I’m not going to muck around in this debate, except to say that it seems clear that there are things that seem true and reasonably predictable, at least on the level of the phenomena that we experience. It also is evident to me that we don’t know very much at all, as individuals and as a race, so it would seem silly to draw too many lines in the sand.
I bring this up because I’ve been noodling on the concept of the reality
distortion field. Those who have read the fascinating story delineated in
Walter Isaacson’s tome on Steve Jobs, as well as those who follow Silicon Valley lore, know that Jobs had the ability to create a reality distortion field. In short, he was able to craft a story so compelling and visceral that it warped his audience’s “reality.” I put the word “reality” between quotes because we have no direct access to reality. We access reality through the mediums of our senses, our brains, our biases, and those of other people. Though we forget this at times, all data we receive about the world are actually mediated.
We craft the stories that make up our world using two main ingredients: our subset of available data and our synthesized assessment of that data. We tend to focus on the former, and forget that the assessment of that data has a dramatic night-and-day impact on our conclusions.
And this is where I give up my nonexistent political aspirations: More than a decade ago, when I was at university, I experienced some mind-altering drugs. I don’t advocate it, and would never encourage anyone to engage in it, but I will frankly say that my “art of the possible” is different and broader because of that experience. These experiences offered powerful examples of how a dramatically different story could be constructed in the context of the exact same data. It offered me the barest sense of what lies beyond the confines erected by the most common interpretations of that data.
A more close-to-home example might be the ingestion of alcohol. Now I’m well aware of the health threat presented by alcohol and the domestic evils that are inflicted under its influence. But one key reason for its inarguably wild popularity across cultures and nations is its enablement of a different story – one where risks and perceived consequences are lower, and the boundaries of what is possible are pushed outward. These boundaries are often of the social variety, an arena where many behavioral economists consider us unduly risk-averse.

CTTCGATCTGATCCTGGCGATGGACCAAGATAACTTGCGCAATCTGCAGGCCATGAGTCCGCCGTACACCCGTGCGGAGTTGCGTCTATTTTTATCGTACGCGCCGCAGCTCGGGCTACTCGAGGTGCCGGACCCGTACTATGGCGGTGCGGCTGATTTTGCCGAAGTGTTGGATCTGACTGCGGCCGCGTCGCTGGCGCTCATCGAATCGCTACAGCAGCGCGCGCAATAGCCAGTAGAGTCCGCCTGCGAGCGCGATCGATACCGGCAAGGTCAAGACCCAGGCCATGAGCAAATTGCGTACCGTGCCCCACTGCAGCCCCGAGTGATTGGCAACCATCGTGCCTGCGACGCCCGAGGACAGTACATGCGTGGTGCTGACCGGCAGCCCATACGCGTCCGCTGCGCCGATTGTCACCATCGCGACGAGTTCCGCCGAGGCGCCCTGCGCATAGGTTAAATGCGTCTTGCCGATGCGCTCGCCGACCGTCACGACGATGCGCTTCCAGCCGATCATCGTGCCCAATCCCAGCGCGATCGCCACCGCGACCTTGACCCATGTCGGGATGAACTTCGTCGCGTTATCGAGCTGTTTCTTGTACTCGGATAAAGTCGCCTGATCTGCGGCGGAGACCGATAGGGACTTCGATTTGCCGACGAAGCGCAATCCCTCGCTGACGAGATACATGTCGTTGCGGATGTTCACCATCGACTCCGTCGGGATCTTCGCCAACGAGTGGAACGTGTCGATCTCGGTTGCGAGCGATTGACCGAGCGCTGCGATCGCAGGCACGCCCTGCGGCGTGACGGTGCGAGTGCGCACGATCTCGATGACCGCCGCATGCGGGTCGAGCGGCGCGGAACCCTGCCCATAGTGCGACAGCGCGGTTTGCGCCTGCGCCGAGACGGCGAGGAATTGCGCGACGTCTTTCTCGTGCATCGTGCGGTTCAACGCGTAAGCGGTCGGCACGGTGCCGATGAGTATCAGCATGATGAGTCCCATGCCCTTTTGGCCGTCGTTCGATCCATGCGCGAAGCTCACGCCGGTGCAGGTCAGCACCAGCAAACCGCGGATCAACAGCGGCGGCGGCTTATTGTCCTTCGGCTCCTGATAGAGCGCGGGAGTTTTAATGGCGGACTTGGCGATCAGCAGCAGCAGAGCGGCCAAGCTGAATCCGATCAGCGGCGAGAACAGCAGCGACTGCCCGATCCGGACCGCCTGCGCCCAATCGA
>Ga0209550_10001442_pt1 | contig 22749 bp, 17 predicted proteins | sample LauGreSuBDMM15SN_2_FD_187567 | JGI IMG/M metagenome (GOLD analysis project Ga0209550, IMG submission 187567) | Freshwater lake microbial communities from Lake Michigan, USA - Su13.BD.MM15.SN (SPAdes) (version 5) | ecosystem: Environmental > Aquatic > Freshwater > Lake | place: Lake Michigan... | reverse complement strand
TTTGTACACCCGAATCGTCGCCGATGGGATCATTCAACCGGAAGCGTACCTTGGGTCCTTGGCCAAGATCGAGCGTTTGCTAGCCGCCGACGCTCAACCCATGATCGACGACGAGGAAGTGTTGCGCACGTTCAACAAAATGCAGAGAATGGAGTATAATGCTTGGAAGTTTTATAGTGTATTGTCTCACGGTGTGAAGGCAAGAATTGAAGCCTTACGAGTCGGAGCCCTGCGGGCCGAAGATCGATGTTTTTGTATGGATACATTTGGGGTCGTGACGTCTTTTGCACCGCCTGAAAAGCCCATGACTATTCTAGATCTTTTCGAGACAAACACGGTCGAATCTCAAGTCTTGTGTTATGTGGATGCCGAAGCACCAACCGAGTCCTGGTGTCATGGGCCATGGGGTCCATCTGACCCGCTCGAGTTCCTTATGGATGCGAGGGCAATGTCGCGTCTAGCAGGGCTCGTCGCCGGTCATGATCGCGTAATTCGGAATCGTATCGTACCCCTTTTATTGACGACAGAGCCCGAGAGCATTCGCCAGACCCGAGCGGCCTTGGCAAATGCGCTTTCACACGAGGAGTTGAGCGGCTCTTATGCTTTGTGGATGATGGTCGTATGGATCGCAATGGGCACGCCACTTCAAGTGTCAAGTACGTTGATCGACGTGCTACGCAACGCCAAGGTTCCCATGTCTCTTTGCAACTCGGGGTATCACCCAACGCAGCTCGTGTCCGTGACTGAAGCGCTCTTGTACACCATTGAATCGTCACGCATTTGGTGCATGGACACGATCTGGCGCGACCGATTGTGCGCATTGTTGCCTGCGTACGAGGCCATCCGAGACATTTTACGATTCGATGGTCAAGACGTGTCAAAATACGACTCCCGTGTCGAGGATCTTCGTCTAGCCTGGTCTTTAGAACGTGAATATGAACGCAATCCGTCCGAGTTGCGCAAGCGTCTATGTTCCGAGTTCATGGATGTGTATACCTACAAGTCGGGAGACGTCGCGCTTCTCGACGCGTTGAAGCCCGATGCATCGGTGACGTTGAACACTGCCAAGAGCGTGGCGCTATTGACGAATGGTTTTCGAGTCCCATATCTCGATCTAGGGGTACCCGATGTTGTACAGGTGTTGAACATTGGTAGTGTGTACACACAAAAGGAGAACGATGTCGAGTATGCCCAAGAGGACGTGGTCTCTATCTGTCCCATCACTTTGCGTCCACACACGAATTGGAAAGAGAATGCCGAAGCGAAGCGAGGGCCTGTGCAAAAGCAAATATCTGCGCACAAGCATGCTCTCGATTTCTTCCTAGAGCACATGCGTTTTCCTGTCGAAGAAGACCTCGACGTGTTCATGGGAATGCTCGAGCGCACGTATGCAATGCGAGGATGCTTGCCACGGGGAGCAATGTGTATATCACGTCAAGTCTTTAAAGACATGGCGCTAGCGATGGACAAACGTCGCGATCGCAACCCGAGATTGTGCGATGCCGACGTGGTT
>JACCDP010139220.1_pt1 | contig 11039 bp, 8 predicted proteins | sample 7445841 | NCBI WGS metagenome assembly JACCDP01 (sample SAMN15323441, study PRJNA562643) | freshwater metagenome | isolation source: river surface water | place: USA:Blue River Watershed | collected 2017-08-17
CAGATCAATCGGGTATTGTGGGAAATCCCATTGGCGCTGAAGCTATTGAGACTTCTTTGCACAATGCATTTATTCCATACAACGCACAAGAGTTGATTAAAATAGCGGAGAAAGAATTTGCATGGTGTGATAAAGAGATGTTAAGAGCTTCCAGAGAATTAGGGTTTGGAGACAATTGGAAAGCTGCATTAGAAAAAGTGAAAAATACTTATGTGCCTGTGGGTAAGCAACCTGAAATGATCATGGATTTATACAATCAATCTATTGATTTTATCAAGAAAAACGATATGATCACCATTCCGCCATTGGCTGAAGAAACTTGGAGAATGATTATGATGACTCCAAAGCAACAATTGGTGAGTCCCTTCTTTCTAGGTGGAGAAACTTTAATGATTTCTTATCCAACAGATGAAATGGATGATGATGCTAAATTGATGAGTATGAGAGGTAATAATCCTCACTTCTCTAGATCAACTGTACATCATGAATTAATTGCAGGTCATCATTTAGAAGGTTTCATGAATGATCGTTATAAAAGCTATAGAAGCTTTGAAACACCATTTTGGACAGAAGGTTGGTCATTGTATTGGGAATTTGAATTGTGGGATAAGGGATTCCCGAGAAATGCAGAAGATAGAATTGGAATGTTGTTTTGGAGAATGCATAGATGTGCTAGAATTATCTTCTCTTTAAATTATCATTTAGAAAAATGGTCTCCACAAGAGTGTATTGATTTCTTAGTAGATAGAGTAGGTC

Steve Jobs’ reality distortion field had an enduring power because, by and
large, it didn’t present a reality in conflict with the existing data. It presented a new interpretation of the existing data, one that directly confronted the constraints installed by the prevailing interpretations. And he was right! His reality distortion field stretched the perceived “art of the possible” and when the remarkably talented people he hired believed the new boundaries, they were able to accomplish heretofore seemingly impossible feats.
Now Jobs had his faults – which have been well enumerated in the press – but his ability to craft a cogent vision that was at the same time aligned with the existing data and told a story that inspired creativity by stretching the “art of the possible” was, I think, at the core of his success. In this world, few succeed in making an outsized impact without a team of A-players, and A-players love above all the opportunity to exercise their creativity against a Mount Everest-sized challenge.
Stories are not necessarily lies. To have power, stories have to be grounded in the truth, i.e. the available data. And perhaps a reality distortion field might be just a view from a different elevation.